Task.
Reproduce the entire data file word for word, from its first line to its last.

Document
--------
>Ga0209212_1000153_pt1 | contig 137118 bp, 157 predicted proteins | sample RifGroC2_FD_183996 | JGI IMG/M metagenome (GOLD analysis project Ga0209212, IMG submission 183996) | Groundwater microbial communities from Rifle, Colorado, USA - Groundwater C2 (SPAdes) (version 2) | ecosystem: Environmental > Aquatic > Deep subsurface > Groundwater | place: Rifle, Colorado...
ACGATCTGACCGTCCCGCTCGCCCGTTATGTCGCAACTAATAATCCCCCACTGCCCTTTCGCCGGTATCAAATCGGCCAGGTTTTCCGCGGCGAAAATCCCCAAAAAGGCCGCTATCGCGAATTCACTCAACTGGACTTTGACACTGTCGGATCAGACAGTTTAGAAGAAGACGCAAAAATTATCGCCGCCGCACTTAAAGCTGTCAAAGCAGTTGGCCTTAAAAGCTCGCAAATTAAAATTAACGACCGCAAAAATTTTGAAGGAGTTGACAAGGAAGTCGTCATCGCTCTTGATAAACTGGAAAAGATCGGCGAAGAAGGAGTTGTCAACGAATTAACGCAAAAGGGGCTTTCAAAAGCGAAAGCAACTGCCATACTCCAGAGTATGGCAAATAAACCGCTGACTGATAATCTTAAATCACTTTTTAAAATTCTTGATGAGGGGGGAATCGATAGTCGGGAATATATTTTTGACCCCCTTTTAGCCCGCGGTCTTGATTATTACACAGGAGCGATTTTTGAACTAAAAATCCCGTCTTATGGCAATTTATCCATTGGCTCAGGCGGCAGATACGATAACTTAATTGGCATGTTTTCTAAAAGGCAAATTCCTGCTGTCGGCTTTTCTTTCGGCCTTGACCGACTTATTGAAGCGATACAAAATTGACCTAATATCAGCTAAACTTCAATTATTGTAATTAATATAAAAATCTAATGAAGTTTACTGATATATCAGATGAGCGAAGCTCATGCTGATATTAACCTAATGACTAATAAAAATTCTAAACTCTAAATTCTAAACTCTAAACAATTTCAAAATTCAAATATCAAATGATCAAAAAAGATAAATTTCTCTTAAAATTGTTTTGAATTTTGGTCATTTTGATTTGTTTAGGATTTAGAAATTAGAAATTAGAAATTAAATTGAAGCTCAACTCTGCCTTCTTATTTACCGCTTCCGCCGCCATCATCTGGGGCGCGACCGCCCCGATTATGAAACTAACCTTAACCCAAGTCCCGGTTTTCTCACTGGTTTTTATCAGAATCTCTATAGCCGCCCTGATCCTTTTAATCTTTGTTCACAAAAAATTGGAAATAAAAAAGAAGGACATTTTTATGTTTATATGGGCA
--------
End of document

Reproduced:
>Ga0209212_1000153_pt1 | contig 137118 bp, 157 predicted proteins | sample RifGroC2_FD_183996 | JGI IMG/M metagenome (GOLD analysis project Ga0209212, IMG submission 183996) | Groundwater microbial communities from Rifle, Colorado, USA - Groundwater C2 (SPAdes) (version 2) | ecosystem: Environmental > Aquatic > Deep subsurface > Groundwater | place: Rifle, Colorado...
ACGATCTGACCGTCCCGCTCGCCCGTTATGTCGCAACTAATAATCCCCCACTGCCCTTTCGCCGGTATCAAATCGGCCAGGTTTTCCGCGGCGAAAATCCCCAAAAAGGCCGCTATCGCGAATTCACTCAACTGGACTTTGACACTGTCGGATCAGACAGTTTAGAAGAAGACGCAAAAATTATCGCCGCCGCACTTAAAGCTGTCAAAGCAGTTGGCCTTAAAAGCTCGCAAATTAAAATTAACGACCGCAAAAATTTTGAAGGAGTTGACAAGGAAGTCGTCATCGCTCTTGATAAACTGGAAAAGATCGGCGAAGAAGGAGTTGTCAACGAATTAACGCAAAAGGGGCTTTCAAAAGCGAAAGCAACTGCCATACTCCAGAGTATGGCAAATAAACCGCTGACTGATAATCTTAAATCACTTTTTAAAATTCTTGATGAGGGGGGAATCGATAGTCGGGAATATATTTTTGACCCCCTTTTAGCCCGCGGTCTTGATTATTACACAGGAGCGATTTTTGAACTAAAAATCCCGTCTTATGGCAATTTATCCATTGGCTCAGGCGGCAGATACGATAACTTAATTGGCATGTTTTCTAAAAGGCAAATTCCTGCTGTCGGCTTTTCTTTCGGCCTTGACCGACTTATTGAAGCGATACAAAATTGACCTAATATCAGCTAAACTTCAATTATTGTAATTAATATAAAAATCTAATGAAGTTTACTGATATATCAGATGAGCGAAGCTCATGCTGATATTAACCTAATGACTAATAAAAATTCTAAACTCTAAATTCTAAACTCTAAACAATTTCAAAATTCAAATATCAAATGATCAAAAAAGATAAATTTCTCTTAAAATTGTTTTGAATTTTGGTCATTTTGATTTGTTTAGGATTTAGAAATTAGAAATTAGAAATTAAATTGAAGCTCAACTCTGCCTTCTTATTTACCGCTTCCGCCGCCATCATCTGGGGCGCGACCGCCCCGATTATGAAACTAACCTTAACCCAAGTCCCGGTTTTCTCACTGGTTTTTATCAGAATCTCTATAGCCGCCCTGATCCTTTTAATCTTTGTTCACAAAAAATTGGAAATAAAAAAGAAGGACATTTTTATGTTTATATGGGCA